You know things aren’t right, but you continue sweeping the problems under the rug and won’t examine your relationship in the context of the question, “What does an unhappy marriage look like?” The result is that you don’t get the timely help you need to turn things around.
Your daydreams of happiness don’t include your spouse. This psychological detachment is a way of convincing yourself you really don’t care so that there is less pain when the final separation happens.
If you are not communicating, you can’t align your goals. If you aren’t regularly communicating about the things that are most important to each of you, you’ll eventually begin noticing conflicting differences in your perspectives toward life and your goals.
Your faith and politics may suddenly be starkly misaligned. Your ideas for the future of your marriage and family may not resemble anything you co-created in the early days of your marriage. And differences like these can be at the root of a miserable marriage.
Even couples with children and heavy workloads can create and maintain intimacy with healthy, ongoing communication. If you and your spouse aren’t making the effort, however, to understand each other’s work and interests, the intimacy required for a happy marriage will quickly erode.
These needs could be sexual, emotional, physical, or spiritual. And when they go unmet you look for ways to satisfy them. You could address them all yourself, or you could look to someone else. And if you look to someone else to address your unmet needs, you’re definitely dealing with an unhappy marriage and could even be on the slippery slope toward divorce.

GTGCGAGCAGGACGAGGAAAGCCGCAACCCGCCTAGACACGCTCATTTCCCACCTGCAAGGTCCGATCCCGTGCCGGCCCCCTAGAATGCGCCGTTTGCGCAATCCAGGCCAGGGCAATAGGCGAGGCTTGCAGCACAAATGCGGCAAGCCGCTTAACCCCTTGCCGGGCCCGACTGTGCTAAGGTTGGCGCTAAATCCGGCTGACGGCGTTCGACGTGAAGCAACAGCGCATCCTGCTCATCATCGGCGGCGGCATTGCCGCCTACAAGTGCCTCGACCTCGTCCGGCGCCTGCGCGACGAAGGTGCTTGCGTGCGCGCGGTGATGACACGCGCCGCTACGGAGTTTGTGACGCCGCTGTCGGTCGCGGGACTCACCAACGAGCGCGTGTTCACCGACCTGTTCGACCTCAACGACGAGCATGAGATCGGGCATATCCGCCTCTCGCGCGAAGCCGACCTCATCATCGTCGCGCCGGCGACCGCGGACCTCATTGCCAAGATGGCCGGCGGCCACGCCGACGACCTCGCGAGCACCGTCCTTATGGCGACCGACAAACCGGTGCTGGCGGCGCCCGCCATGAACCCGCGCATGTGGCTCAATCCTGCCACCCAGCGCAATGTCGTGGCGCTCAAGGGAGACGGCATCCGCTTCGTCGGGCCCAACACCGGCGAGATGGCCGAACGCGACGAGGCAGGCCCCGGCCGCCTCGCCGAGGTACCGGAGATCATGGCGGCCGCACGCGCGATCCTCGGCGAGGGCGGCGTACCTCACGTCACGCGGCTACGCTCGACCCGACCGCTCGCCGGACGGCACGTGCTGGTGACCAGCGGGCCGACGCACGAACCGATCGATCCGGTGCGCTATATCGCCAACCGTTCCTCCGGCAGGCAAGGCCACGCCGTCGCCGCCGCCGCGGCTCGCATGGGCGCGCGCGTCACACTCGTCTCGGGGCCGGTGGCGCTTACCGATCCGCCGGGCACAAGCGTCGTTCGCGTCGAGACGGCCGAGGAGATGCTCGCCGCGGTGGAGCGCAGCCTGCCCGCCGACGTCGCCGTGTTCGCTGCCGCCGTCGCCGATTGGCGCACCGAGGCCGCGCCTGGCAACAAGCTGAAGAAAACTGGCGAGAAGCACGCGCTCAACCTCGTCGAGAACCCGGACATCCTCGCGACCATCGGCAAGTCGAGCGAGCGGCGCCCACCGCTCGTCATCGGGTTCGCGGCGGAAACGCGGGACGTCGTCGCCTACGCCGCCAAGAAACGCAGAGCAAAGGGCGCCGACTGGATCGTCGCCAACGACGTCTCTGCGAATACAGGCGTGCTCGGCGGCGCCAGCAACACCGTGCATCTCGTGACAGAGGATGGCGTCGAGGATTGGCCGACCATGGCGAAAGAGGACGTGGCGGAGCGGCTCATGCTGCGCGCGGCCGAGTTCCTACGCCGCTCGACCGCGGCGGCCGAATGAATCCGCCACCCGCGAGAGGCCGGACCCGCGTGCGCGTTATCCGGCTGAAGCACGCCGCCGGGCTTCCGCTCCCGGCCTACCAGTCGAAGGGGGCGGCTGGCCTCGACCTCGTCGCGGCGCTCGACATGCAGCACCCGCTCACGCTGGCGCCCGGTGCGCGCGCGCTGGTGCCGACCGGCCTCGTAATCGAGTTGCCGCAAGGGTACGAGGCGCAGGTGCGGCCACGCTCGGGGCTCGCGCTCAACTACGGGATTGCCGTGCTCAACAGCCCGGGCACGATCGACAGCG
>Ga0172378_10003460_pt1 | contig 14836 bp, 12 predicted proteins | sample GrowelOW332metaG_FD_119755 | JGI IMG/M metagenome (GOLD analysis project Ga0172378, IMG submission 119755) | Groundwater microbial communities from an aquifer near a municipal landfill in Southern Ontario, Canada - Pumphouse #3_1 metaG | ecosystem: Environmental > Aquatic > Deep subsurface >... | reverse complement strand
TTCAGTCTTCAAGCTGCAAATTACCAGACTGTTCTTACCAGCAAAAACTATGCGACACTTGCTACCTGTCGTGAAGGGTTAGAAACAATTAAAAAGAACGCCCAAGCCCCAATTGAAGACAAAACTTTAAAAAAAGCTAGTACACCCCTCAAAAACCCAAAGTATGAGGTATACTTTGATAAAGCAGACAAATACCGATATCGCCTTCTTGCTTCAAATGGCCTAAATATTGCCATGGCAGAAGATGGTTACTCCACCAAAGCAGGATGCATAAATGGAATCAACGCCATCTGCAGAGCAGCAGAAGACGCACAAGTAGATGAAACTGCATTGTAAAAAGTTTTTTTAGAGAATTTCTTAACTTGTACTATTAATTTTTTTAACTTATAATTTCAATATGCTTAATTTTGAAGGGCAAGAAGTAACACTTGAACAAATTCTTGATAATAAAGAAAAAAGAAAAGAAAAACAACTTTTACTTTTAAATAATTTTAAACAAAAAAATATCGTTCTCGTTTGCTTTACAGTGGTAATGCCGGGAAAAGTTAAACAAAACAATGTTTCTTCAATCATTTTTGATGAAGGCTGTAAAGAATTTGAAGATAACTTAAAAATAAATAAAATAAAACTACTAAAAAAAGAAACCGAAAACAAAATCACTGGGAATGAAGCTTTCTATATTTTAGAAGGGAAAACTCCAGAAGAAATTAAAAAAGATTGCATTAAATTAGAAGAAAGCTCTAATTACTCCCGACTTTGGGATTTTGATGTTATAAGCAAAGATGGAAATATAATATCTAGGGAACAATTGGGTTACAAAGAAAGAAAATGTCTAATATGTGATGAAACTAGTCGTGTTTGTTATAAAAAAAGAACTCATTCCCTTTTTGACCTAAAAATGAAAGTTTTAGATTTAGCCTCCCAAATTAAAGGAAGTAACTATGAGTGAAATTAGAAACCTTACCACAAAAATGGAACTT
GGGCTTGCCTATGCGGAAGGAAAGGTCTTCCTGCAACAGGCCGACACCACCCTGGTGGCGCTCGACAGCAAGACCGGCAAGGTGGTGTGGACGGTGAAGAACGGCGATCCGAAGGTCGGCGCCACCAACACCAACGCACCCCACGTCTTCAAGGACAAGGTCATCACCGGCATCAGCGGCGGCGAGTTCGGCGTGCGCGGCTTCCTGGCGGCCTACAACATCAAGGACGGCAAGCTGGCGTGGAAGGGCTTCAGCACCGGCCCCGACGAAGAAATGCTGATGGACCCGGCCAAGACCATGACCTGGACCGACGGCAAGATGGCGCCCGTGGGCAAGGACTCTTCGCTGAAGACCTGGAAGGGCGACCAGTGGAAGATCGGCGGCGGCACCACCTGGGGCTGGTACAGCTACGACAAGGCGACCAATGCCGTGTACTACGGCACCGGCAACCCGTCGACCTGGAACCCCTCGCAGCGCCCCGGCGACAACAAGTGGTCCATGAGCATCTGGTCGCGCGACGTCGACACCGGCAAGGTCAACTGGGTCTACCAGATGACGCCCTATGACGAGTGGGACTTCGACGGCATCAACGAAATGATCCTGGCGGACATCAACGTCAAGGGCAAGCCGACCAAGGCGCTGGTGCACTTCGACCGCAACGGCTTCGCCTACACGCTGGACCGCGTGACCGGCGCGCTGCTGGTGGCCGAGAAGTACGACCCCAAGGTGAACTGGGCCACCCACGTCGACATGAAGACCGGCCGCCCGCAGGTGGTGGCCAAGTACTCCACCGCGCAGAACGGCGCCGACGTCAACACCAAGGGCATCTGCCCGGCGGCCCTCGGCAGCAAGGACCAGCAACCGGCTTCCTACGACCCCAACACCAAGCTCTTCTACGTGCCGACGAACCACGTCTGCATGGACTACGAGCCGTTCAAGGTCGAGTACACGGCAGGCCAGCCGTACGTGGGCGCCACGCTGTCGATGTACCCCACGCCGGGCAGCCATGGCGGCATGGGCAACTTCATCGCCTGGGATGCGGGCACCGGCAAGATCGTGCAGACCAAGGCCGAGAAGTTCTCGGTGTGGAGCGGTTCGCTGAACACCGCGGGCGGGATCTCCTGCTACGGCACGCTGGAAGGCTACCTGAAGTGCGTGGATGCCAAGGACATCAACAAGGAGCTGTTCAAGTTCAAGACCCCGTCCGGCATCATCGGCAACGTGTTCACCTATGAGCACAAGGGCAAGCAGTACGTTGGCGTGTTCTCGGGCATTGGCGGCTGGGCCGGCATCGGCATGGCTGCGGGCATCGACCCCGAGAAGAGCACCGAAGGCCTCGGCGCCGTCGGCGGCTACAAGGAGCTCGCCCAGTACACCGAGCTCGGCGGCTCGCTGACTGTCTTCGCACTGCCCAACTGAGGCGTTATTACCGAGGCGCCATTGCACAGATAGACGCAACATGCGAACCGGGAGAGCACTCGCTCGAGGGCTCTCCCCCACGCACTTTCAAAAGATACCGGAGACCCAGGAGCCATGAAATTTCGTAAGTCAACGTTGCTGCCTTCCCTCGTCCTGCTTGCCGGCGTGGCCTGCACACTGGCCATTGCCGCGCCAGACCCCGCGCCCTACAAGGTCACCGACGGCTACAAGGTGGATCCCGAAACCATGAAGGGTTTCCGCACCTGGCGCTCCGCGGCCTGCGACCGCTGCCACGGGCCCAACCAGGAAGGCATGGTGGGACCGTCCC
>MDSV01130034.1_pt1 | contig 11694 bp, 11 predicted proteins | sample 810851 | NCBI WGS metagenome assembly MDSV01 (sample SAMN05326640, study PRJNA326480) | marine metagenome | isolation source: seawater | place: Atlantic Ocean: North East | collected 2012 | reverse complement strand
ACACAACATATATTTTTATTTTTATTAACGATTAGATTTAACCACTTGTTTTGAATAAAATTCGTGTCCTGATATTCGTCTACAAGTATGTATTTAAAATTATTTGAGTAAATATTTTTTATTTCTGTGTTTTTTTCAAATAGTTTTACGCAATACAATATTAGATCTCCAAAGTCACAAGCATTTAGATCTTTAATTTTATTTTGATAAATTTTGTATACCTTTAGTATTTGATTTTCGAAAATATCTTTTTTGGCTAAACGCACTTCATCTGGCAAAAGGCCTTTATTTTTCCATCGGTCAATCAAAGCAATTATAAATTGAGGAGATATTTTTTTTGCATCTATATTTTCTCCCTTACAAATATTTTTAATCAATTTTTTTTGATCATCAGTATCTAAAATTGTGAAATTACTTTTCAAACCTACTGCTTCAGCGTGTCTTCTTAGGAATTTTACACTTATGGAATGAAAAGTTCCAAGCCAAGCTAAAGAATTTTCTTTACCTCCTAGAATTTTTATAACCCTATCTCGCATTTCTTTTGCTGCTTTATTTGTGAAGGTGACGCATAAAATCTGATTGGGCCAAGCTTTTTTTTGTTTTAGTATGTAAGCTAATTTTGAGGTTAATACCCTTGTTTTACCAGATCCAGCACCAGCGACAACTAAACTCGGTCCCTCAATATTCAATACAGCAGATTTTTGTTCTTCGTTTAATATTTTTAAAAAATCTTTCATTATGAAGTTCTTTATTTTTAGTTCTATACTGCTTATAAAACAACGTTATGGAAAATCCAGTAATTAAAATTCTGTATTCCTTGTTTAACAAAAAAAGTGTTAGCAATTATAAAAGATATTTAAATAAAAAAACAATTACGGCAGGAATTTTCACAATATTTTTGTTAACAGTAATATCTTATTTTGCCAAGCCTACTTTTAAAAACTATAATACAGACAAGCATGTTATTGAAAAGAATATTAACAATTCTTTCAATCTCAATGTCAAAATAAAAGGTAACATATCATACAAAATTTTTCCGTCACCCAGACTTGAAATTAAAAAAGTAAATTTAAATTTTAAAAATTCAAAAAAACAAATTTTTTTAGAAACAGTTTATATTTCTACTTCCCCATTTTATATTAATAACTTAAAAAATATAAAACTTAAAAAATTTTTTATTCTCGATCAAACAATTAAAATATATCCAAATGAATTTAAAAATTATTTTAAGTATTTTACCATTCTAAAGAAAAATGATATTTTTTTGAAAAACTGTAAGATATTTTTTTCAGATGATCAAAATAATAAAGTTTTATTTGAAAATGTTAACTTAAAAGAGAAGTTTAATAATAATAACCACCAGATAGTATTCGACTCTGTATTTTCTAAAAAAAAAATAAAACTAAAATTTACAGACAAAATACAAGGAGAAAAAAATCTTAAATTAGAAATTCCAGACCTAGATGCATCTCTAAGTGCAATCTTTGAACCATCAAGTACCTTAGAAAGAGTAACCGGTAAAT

Do either of you have unreasonable expectations that the other simply can’t meet? Do either of you make comparisons to “happy couples” and other marriages in an effort to apply pressure or guilt?
Obviously, there is a fine line between healthy fighting and fighting all the time. But fights have the potential to lead to greater intimacy if they are processed and repaired with commitment and compassion.
If you have stopped fighting, it is often a sign you’ve stopped caring.
Listening — true listening — is the greatest tool in building intimacy. When couples truly care about one another, it shows in how they communicate, and especially in how they listen.
Conversations, even arguments, have little to do with the topics themselves, and everything to do with listening for the underlying emotions and feelings.
For example, one spouse may impose financial control over the other, limiting that person’s freedom and inclusion in decision-making regarding money.